8 myths about vaccinations and why they aren’t true

August 18, 2021

There was a lot of untrue information being shared about vaccinations before the coronavirus (COVID-19) pandemic. Now there is even more misinformation. Myths are beliefs that are not true. Here are some of the most popular myths about vaccines and the truth about them.

MYTH: It’s OK to delay routine vaccinations for my baby until the COVID-19 pandemic is over.

FACT: No. Don’t delay getting your baby vaccinated due to the coronavirus pandemic. Any time you delay a vaccine, you leave your baby open to catching a disease and the possibility of getting seriously sick.

In the first 2 years of life, your baby needs several vaccinations—several shots—to help protect them from diseases. It’s important to start each vaccination series on time to protect your baby as soon as possible. And for the best protection, your baby should receive all doses of a vaccine. However, if your baby is behind on their vaccinations, your health care provider can help you get caught up.

MYTH: It’s not worth getting the COVID-19 vaccine because I may still get the virus.

FACT: It’s true that some people who are fully vaccinated against COVID-19 will still get sick with the virus. No vaccine is 100 percent effective, but vaccinations have protected us from serious diseases for decades. Studies show that the mRNA vaccines are 94 percent effective in reducing the risk of getting sick with COVID-19 after two doses (full vaccination). In rare cases when people who are fully vaccinated with an mRNA vaccine get COVID-19, they may have a milder, shorter illness or even no symptoms.

Getting vaccinated against COVID-19 is an important step in helping stop the pandemic. It helps protect people from getting sick or severely ill with the coronavirus. And, recent studies show that some COVID-19 vaccines help keep people from spreading the virus that causes COVID-19 to other people.

MYTH: The COVID-19 vaccine will change my DNA.

FACT: No. COVID-19 vaccines do not change or affect your DNA in any way. Our DNA carries the information about how we look and how our body works and develops. Some COVID-19 vaccines send instructions (genetic material) to our cells to start protecting us from the virus that causes COVID-19. However, that genetic material never enters the center of the cell, which is where our DNA is.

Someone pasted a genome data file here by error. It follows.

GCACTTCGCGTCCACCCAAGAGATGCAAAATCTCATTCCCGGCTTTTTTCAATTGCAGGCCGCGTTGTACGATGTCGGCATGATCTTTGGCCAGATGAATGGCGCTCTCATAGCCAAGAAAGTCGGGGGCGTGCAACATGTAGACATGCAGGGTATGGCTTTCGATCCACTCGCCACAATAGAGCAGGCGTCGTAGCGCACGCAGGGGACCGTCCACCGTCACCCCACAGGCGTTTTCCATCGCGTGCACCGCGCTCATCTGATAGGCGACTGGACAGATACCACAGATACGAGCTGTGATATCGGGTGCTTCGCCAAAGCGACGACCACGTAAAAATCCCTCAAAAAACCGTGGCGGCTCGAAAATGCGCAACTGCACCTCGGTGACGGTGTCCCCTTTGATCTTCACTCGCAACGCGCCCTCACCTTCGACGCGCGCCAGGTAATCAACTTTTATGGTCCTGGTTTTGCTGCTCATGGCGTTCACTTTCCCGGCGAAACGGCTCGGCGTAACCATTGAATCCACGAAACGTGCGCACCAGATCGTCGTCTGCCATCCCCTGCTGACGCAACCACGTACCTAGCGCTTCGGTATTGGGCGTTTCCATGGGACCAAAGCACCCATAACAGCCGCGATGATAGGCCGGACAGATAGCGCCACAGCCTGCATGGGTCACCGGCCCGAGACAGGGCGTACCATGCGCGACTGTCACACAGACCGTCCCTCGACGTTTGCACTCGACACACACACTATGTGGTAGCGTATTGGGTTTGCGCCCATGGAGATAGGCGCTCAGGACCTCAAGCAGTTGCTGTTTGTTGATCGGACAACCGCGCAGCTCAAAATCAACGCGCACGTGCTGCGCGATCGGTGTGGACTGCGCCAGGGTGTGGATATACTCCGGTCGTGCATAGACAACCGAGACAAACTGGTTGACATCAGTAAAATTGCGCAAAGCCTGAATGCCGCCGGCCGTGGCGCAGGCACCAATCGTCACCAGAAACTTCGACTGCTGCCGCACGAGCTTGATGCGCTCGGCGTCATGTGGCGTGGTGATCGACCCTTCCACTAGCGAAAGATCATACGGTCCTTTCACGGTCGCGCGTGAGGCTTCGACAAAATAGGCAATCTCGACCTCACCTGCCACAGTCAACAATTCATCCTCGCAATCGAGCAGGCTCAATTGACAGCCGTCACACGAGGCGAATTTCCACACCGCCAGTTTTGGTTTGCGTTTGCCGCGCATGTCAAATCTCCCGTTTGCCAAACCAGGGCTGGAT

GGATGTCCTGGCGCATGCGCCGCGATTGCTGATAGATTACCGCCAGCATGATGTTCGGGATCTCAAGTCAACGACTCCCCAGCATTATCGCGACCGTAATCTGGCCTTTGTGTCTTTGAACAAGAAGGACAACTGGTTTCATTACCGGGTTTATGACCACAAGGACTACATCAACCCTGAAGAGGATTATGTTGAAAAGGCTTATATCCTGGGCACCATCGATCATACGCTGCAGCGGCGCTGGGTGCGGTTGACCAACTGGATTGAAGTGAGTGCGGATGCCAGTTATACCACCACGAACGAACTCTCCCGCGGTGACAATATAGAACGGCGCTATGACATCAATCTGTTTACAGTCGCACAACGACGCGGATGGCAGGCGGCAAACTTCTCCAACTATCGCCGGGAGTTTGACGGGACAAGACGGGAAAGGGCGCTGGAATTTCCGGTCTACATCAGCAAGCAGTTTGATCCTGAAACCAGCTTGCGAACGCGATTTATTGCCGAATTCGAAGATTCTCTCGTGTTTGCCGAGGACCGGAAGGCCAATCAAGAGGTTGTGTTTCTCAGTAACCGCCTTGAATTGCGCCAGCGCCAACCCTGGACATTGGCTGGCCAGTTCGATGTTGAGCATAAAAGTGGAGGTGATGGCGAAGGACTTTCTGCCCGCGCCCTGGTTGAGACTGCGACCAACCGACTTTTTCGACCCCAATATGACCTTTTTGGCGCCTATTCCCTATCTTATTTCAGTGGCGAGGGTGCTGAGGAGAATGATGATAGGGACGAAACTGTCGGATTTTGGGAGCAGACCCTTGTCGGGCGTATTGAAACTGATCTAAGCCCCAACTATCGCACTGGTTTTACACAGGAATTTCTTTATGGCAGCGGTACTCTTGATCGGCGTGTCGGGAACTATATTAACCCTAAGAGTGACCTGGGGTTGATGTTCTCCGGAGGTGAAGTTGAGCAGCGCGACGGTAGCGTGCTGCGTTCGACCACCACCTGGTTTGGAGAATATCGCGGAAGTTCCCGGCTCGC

MYTH: It’s not safe to get the COVID-19 vaccine if you want to have a baby.

FACT: It’s safe to get the COVID-19 vaccine if you are trying to become pregnant now or want to get pregnant later, according to the Centers for Disease Control and Prevention (CDC). As of now, there is no evidence that COVID-19 vaccines make it harder to get pregnant or make men or women unable to get pregnant (infertile). Despite what you may have seen on social media, there also is no evidence that COVID-19 vaccines can affect how the placenta grows during pregnancy. There’s no need to delay pregnancy after getting the vaccine.

If you choose not to get vaccinated,  getting COVID-19 while you are pregnant could cause serious health issues for you and your baby.

MYTH: Vaccines can cause autism.

FACT: No, vaccinations don’t cause autism spectrum disorder (also called ASD). Parents of children with autism may notice the first signs and symptoms of the disorder around the same time their babies get vaccines, but scientists and medical experts say this is just a coincidence. Some people have suggested that a material called thimerosal in vaccines given to infants and young children might be linked with autism. Others have suggested that the MMR (stands for measles, mumps and rubella) vaccine may cause autism. However, many research studies conclude that there is no connection between vaccines and autism.

MYTH: A baby’s immune system can’t handle too many vaccines at the same time.

FACT: During a well-baby visit, your baby may get more than one vaccination. However, these vaccines won’t overload your baby’s immune system. Vaccines cause the body’s immune system to build antibodies. Antibodies are cells in the body that fight off infection. Vaccines teach our immune systems how to fight a disease, even in babies. The CDC has done a lot of research to make sure vaccination schedules are safe for children.

MYTH: It’s better to wait until after pregnancy to get vaccinated.

FACT: The CDC recommends two vaccinations during pregnancy: the flu shot (if you weren’t vaccinated before pregnancy) and the Tdap (stands for tetanus, diphtheria, and pertussis) vaccine. Getting the Tdap vaccine during pregnancy helps protect your baby from pertussis in the first few months of life. Your provider may recommend that you get other vaccinations during your pregnancy.

Pregnant and breastfeeding women also may choose to get the COVID-19 vaccine, according to the CDC, the American College of Obstetricians and Gynecologists (ACOG) and the Society for Maternal-Fetal Medicine (SMFM). Research has shown that the mRNA vaccines are safe and effective in pregnant people. As of now, there’s no evidence that the antibodies your body makes after getting the COVID-19 vaccine can cause any problem with pregnancy.

Recent research has shown that pregnant women who get the mRNA COVID-19 vaccine in the third trimester of pregnancy can pass protective COVID-19 antibodies to their babies. Studies also have shown that the breast milk of people who get the vaccine may contain COVID-19 antibodies.

MYTH: The flu shot can give you the flu.

FACT: Not true. The flu shot contains a vaccine that helps prevent you from getting the flu. But the flu shot can’t cause the flu. It’s safe to get a flu shot any time during pregnancy, but it’s best to get it before flu season, which typically starts in October.

Talk to your health care provider about any questions you have about vaccines.